June 18, 2013
Obesity Risk Higher When Stressed And On Antidepressants
Rebekah Eliason for redOrbit.com — Your Universe Online
Stress and high fat diets are common factors that cause weight gain, but researchers at John Curtin School of Medical Research have linked short-term antidepressant use to long-term weight gain as well.
"Our study suggests that short-term exposure to stress and antidepressants, rather than a high-calorie, high-fat diet alone, leads to long-term body weight gain, accompanied with increased bone and spleen weights," said study lead author Suhyun Lee, a PhD candidate in the medical sciences at the John Curtin School of Medical Research at the Australian National University in Canberra, Australia.
Antidepressants are among the most common prescriptions written every year. More than 1.5 million prescriptions were written for antidepressants in the United States during 2009. Australia wrote a staggering 12 million prescriptions for antidepressants during 2008.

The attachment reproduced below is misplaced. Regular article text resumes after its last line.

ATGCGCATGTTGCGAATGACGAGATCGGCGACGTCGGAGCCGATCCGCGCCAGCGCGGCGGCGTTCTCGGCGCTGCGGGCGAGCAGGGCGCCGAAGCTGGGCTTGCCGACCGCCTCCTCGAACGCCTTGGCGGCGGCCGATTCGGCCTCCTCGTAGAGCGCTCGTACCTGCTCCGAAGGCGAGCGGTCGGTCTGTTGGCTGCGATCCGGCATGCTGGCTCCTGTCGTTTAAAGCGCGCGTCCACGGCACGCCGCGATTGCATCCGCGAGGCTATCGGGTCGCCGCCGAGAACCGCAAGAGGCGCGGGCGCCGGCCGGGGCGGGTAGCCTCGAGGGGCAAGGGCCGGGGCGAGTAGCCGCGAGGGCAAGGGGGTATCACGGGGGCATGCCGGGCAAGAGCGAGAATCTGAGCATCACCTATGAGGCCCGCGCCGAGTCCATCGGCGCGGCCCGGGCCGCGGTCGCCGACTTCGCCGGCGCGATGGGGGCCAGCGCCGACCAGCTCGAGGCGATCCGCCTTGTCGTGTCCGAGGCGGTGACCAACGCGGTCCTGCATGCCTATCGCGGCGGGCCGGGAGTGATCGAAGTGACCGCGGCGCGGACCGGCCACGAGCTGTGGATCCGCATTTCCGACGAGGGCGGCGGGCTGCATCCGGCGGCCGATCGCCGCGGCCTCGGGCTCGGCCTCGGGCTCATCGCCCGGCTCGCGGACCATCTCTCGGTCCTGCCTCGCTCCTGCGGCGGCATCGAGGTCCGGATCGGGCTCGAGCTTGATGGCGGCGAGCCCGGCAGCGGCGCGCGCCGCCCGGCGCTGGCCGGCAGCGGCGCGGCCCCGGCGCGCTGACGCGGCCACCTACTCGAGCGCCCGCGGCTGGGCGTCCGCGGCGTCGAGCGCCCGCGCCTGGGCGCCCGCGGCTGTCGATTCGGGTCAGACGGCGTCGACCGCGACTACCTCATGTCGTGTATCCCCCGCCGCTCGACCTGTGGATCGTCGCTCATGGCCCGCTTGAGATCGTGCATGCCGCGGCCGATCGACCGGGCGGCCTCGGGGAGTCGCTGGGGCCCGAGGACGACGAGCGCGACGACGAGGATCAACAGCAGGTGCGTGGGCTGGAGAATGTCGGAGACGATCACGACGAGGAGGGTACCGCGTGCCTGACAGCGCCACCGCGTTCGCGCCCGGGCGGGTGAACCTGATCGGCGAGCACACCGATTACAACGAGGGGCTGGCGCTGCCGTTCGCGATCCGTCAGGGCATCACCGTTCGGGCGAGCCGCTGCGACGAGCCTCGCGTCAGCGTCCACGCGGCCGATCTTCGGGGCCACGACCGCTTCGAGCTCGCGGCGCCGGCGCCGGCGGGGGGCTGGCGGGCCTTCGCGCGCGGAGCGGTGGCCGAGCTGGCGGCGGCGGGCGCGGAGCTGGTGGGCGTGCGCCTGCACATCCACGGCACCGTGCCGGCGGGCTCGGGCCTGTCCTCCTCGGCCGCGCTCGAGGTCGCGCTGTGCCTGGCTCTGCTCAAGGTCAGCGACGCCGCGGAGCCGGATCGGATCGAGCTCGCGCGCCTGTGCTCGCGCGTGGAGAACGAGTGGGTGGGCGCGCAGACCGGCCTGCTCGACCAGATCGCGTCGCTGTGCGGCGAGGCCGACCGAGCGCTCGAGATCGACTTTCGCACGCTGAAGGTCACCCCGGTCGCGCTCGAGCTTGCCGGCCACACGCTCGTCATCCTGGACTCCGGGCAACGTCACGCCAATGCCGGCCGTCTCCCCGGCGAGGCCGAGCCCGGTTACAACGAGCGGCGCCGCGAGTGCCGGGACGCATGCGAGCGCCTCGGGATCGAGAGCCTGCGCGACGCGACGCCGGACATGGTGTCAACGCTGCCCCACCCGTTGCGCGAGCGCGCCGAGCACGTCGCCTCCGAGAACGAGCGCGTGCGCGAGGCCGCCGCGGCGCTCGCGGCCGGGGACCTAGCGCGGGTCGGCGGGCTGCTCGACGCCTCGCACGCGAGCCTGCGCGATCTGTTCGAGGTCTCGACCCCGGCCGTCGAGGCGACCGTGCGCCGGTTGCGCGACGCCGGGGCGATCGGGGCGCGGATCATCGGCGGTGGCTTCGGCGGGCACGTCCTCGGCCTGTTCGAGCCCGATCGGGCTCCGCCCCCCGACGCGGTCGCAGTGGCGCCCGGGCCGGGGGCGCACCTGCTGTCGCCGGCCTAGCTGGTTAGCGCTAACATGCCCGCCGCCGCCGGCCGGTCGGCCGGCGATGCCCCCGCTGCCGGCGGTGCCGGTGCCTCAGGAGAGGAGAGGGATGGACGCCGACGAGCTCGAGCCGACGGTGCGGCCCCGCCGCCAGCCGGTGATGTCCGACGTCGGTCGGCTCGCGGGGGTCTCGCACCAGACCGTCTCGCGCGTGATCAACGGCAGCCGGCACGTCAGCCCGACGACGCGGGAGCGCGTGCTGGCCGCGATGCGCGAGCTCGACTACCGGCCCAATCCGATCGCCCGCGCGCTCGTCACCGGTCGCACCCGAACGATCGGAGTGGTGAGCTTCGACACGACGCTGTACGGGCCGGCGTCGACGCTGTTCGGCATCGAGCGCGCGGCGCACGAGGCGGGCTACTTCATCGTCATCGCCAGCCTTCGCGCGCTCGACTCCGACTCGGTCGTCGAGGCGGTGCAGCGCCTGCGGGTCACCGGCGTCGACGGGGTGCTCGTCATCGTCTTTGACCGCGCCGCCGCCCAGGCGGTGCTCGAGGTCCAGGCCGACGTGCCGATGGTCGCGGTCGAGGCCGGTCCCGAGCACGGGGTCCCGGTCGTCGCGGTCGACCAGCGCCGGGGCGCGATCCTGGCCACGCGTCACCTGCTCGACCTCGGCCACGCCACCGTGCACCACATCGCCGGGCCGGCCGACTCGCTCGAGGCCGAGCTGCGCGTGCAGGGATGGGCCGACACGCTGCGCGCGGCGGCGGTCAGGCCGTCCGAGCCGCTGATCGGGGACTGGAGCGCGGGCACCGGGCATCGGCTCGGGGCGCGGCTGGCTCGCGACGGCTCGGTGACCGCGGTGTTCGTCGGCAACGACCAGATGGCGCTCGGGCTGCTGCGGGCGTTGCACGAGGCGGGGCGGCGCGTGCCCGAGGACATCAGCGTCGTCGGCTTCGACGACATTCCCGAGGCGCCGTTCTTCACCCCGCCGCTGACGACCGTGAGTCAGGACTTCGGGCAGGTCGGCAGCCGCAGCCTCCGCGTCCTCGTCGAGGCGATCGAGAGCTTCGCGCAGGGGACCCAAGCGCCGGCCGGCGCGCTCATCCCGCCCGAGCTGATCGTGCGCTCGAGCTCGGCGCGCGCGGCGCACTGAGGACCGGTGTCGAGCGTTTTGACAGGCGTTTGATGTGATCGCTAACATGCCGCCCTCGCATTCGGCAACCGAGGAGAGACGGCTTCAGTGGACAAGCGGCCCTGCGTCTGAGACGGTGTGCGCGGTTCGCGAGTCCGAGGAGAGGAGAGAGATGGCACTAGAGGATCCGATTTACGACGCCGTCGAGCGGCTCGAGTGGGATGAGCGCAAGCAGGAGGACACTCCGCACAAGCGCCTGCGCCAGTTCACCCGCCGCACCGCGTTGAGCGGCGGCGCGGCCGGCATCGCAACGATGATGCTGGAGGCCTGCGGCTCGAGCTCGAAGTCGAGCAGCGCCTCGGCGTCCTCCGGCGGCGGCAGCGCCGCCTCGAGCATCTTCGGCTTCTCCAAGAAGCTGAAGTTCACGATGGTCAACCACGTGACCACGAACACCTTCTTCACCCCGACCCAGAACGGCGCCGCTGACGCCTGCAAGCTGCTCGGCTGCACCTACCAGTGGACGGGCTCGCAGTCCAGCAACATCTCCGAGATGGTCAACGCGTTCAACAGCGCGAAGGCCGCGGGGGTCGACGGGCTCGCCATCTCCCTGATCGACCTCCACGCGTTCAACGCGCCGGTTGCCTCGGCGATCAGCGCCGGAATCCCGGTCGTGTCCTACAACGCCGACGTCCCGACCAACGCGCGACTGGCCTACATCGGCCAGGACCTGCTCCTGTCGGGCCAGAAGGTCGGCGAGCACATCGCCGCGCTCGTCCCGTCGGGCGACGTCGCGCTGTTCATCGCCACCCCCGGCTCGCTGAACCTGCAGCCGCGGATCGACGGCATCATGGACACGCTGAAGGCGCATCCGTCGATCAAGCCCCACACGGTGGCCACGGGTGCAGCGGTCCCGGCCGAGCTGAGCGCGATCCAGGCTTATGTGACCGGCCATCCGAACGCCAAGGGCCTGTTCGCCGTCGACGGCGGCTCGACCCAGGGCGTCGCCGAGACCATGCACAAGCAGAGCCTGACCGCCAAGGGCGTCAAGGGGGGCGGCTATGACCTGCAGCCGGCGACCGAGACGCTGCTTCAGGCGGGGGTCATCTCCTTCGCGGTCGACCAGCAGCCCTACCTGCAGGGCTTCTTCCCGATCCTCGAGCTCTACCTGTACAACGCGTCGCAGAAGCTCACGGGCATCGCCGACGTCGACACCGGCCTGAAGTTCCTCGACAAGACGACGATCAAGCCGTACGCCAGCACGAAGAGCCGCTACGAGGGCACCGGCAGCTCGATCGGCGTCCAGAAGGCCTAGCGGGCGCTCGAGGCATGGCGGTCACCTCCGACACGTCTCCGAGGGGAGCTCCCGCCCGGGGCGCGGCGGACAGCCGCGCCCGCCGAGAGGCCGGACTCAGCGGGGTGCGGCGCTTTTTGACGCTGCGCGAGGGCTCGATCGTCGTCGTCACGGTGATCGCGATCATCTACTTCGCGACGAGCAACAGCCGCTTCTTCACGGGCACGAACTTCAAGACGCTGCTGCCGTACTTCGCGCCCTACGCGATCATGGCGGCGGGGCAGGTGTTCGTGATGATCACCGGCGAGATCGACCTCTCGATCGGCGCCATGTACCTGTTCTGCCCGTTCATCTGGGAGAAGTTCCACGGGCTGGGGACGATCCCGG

Worldwide, the obesity rate of adults is rising in developed countries. In the United States and Australia, two-thirds of adults are either obese or overweight. Risks for heart disease, along with many other diseases, are greatly increased in people who are obese or overweight.
Weight gain is known to be a main side effect of antidepressants with some patients reporting a 7 percent increase in weight from the start of treatment.
In this study, male rats that had experienced stress-induced weight gain were treated with the antidepressant fluoxetine and then compared to a control group. Animals treated with antidepressants experienced greater bone and spleen weights compared to those in the control group.
Along with weight, behavior was compared between the treated group and control group. Rats that had received fluoxetine displayed significantly lower anxiety after stressful periods compared with those in the control group.
Lee explained, “These findings may implicate different pathophysiological mechanisms in stress and antidepressant related obesity when compared to obesity that is solely diet-induced.”
This study was funded by the John Curtin School of Medical Research, Australian National University and was presented Sunday at The Endocrine Society's 95th Annual Meeting in San Francisco.